For many of you that have been with me for 5 years now, even prior to when T&T Capital Management (TTCM) was established, 2016 might feel a little bit like 2011. In 2011, a global bear market and severe U.S. correction coincided with fears that a collapse of European Sovereign Debt would lead to a recession worse than 2008. Stocks plummeted, including U.S. financial stocks, despite the fact that they hardly had any exposure to the weak European Sovereigns. Issues such as potential cross-defaults dominated the headlines and despite the fact that the fundamentals of the U.S. financial sector kept improving each quarter, the stocks dropped. This presented an absolutely amazing opportunity for us and for other investors that saw the situation clearly such as Bruce Berkowitz of Fairholme Funds and Warren Buffett, with his preferred stock and warrant investment in Bank of America. Keep in mind that while we were making investments in this sector, criticism was rampant. Barron’s magazine did an article touching on how Bruce Berkowitz had lost it that was similar to when the same magazine wrote that Buffett had lost his touch by not investing in the overvalued technology sector during the late 1990’s.
“To be blunt, Buffett, who turns 70 in 2000, is viewed by an increasing number of investors as too conservative, evenpassé. Buffett, Berkshire’s chairman and chief executive, may be the world’s greatest investor, but he hasn’t anticipated or capitalized on the boom in technology stocks in the past few years.“
Well Buffett thrived after the tech crash, despite a terrible U.S. stock market and Berkowitz and TTCM trounced the S&P 500 after 2011. Now here we are in January of 2016. Chinese growth is slowing. The 2nd largest economy in the world is shifting more towards a services-based economy as a opposed to a manufacturing and fixed asset-based economy. The rush to satiate China’s previous appetite for commodities caused a massive supply glut in key markets such as oil, iron ore and copper. This has driven prices down to levels that were once thought to be unfathomable. Once again, just like in 2011, market participants are overly dramatizing and miscalculating the big banks’ exposures to energy. Energy loans are about 2-3% of total loans for Citigroup and Bank of America for instance. Many of these 2% of loans are investment grade to large multinationals. Another significant chunk are to refiners who are benefiting from lower oil prices. Then lastly, just about all of these loans are asset backed, meaning that even in a bankruptcy they are unlikely to lose much, if anything. Make whatever assumptions you want about loan losses to energy, the banks would still be profitable barring a steep global recession, which I don’t believe is in the cards. Tough to lose money at 2/3rds to tangible book value.
Roughly 34% of loans are consumer mortgages. Credit cards are another big component. Lower gas prices are a huge benefit to consumers and while it is negative for countries like Russia and those in the Middle East, it is very positive for others like India and European nations. These lower prices provide consumers with the ability to better finance their credit expenditures such as mortgages, auto loans, and credit cards. Capital ratios and liquidity ratios have never been higher. The legacy litigation, which far exceed anyone’s estimates are mostly a thing of the past. These are the facts about the banks!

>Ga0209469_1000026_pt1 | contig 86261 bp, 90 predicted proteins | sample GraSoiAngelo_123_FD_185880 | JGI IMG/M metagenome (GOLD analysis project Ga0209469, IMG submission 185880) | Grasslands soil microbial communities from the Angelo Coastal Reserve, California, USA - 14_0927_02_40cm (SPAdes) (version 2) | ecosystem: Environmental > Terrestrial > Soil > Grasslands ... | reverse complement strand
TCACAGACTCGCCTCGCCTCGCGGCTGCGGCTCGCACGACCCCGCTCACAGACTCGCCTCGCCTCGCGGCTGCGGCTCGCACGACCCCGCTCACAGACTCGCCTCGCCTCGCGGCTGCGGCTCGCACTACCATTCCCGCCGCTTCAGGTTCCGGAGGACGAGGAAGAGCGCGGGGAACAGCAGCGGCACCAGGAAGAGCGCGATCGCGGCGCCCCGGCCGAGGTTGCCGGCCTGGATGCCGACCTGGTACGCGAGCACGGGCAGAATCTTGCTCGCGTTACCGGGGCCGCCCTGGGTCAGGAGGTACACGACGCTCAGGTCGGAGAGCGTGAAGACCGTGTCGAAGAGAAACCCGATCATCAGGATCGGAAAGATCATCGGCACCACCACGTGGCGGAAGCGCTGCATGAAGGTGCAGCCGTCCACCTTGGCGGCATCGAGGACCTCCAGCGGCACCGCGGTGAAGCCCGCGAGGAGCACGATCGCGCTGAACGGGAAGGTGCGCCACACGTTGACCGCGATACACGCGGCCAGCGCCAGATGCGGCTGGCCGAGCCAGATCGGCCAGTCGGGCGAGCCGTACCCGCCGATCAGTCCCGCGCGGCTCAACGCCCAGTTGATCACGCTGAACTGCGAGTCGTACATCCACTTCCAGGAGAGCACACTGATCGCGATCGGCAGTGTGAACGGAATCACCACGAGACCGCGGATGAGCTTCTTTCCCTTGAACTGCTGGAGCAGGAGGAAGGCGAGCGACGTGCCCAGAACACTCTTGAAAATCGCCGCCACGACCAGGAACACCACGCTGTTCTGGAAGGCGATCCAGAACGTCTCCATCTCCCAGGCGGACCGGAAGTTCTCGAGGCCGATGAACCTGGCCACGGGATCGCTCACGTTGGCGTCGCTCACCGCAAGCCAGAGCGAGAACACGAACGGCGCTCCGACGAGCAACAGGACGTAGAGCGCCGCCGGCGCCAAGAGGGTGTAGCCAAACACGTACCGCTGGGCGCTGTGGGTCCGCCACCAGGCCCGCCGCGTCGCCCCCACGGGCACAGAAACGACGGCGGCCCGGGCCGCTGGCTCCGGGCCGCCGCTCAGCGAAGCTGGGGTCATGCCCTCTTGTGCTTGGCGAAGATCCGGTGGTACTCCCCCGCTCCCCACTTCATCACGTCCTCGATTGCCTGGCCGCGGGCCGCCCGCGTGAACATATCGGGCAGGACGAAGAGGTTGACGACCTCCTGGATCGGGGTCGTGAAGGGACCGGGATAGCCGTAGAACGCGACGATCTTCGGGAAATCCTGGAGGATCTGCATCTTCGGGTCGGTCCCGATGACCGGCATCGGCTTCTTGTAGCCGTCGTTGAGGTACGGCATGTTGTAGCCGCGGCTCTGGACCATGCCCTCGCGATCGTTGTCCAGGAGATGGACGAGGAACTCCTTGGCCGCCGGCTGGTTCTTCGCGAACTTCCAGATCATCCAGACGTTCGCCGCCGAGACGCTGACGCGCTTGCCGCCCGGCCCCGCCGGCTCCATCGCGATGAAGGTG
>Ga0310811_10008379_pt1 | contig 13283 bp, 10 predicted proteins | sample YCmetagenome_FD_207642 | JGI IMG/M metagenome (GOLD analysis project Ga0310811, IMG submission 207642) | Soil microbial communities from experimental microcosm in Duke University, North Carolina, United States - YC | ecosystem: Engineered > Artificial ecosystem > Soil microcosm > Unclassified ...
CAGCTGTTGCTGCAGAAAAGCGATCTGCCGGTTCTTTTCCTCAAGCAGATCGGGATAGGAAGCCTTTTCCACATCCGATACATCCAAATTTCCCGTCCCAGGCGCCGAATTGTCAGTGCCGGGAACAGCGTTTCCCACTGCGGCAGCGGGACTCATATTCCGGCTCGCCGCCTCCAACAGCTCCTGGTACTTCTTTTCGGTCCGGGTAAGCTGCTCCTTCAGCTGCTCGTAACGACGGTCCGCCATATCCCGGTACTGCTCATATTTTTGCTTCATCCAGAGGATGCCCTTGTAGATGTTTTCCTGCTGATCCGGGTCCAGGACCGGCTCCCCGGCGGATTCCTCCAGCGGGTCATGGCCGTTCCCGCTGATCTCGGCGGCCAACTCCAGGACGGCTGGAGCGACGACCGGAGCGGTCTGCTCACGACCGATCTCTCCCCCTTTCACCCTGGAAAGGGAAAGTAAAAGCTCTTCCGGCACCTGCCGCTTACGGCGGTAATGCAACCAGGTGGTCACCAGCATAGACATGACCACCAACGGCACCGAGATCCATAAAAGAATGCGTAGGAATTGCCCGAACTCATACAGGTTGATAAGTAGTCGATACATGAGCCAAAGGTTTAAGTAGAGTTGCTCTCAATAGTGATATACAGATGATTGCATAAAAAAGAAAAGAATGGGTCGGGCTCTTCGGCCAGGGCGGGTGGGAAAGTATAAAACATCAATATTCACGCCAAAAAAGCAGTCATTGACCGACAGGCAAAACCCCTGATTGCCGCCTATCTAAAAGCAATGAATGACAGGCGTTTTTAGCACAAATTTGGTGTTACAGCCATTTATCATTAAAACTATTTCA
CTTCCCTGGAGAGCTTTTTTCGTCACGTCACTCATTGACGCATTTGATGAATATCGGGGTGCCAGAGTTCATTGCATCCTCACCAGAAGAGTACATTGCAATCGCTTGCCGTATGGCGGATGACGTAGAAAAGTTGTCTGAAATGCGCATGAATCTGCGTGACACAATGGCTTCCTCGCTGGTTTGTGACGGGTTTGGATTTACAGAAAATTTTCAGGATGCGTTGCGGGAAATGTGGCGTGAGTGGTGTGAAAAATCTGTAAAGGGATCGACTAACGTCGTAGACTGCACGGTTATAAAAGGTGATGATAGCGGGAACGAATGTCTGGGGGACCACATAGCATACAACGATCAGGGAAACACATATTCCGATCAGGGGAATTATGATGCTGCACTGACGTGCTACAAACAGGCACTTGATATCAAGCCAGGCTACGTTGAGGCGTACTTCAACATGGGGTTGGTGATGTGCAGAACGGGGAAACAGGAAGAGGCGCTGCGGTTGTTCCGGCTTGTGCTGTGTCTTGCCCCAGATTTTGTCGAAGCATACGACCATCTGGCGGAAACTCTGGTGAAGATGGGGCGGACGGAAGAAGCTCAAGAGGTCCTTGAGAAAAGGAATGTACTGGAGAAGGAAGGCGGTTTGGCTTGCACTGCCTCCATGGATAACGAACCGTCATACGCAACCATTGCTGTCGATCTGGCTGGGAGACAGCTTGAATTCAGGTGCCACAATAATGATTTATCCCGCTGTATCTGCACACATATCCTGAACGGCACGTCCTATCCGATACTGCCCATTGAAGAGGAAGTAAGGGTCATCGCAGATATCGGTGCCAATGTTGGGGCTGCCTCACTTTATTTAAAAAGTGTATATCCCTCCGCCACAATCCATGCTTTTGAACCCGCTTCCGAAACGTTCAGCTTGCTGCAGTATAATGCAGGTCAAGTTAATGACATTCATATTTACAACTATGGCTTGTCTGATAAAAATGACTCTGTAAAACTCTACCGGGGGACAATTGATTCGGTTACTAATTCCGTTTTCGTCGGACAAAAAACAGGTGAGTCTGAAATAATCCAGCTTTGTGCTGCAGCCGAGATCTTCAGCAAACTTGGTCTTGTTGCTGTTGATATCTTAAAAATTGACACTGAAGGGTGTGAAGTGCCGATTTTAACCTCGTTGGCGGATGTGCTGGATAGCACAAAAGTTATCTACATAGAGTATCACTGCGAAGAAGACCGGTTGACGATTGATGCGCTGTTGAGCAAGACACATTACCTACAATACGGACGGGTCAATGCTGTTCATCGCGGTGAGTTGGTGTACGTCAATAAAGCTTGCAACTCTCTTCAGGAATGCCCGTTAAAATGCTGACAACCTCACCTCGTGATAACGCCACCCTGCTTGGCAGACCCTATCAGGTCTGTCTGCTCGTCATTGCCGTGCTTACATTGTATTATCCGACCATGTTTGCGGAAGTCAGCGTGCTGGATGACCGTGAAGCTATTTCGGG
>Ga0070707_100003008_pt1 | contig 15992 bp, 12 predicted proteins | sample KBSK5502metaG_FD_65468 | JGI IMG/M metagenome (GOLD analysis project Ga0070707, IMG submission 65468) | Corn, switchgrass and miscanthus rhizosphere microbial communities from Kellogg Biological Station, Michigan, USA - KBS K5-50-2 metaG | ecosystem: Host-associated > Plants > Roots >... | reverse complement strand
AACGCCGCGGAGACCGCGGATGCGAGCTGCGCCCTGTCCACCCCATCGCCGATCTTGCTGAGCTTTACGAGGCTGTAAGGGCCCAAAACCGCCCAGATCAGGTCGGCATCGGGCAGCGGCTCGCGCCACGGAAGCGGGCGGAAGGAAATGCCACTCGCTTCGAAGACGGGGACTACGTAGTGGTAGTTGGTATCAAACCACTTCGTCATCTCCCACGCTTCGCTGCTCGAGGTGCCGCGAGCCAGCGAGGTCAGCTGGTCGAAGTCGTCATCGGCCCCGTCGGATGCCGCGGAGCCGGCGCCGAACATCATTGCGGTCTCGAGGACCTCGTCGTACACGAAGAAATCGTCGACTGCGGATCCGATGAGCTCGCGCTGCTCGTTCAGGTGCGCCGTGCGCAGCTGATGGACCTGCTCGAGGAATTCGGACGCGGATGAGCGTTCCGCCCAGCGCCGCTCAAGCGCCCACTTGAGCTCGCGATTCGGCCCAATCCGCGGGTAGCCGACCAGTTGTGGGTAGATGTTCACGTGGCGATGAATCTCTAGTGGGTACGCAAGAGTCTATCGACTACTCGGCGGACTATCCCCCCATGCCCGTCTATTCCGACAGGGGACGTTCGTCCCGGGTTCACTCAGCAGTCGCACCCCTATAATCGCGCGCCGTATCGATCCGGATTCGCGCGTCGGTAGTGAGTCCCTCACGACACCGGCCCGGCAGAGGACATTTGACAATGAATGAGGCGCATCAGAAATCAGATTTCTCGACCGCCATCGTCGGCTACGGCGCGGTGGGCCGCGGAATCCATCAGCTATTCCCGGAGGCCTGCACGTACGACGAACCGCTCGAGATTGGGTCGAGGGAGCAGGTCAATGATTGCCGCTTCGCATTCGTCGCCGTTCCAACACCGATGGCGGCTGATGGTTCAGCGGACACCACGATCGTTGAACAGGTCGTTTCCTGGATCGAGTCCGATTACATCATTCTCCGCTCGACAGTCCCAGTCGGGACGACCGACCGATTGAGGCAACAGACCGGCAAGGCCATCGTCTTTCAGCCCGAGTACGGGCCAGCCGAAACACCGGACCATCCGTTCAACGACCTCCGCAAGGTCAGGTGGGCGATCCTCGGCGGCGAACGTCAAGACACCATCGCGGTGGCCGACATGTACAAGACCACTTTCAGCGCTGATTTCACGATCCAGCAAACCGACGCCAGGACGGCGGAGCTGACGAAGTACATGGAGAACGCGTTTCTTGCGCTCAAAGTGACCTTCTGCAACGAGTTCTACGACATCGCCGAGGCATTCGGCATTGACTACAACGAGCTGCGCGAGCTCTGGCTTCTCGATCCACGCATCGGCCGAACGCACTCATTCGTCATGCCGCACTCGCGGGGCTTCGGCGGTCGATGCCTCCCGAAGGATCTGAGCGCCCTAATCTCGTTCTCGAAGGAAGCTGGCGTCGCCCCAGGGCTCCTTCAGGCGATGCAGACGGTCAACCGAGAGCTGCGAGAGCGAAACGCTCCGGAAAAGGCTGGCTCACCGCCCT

With that said, stocks like Citigroup and Bank of America are trading once again at fractions of tangible book value. In March, I expect both companies to pass the CCAR process with flying colors allowing additional returns to shareholders via stock buybacks and/or dividend enhancements. Costs are dramatically lower as is the risk profile of these companies. Gone are the massive off balance sheet exposures that killed the banks in 2008. This is by far and away the best investment opportunity I’ve seen since 2009. Not just with the banks but other companies like AGO and AIG. AIG is has a market cap less than $70 billion, which is a $30 billion discount to its shareholder equity. Over the next two years AIG is planning on returning $25 billion to shareholders’ via stock buybacks and dividends. That is a humongous catalyst. AGO is facing fears of Puerto Rico that are so dramatically overblown it isn’t funny. While market prognosticators forecasted losses on its most troubled credit PREPA at 50%, the bond insurers’ have already agreed to a deal with Puerto Rico where they won’t lose one red cent. I expect the news to get better and better as the year moves on despite lots of contrary noise.
This is what investing is all about, buying something that is worth far more than the current price, but understanding that volatility is inevitable. Many times I’m asked, why do we concentrate our positions? My response, why in the world would you put the same amount of money in your 20th best idea as your 1st best idea? I cannot envision a scenario where these particular investments do not succeed. Does that mean this is the bottom, no, but I’d bet we are pretty darn close on them. While being concentrated may cause more volatility during a market panic, it also creates the potential for dramatically outsized returns in the recovery. I could not be more confident that this will once again be the case. Patience is key, but 6 months or a year from now, I believe we all will be wishing we could have bought more at current prices. Below is the great video from 2011. Smart investing advice doesn’t go obsolete.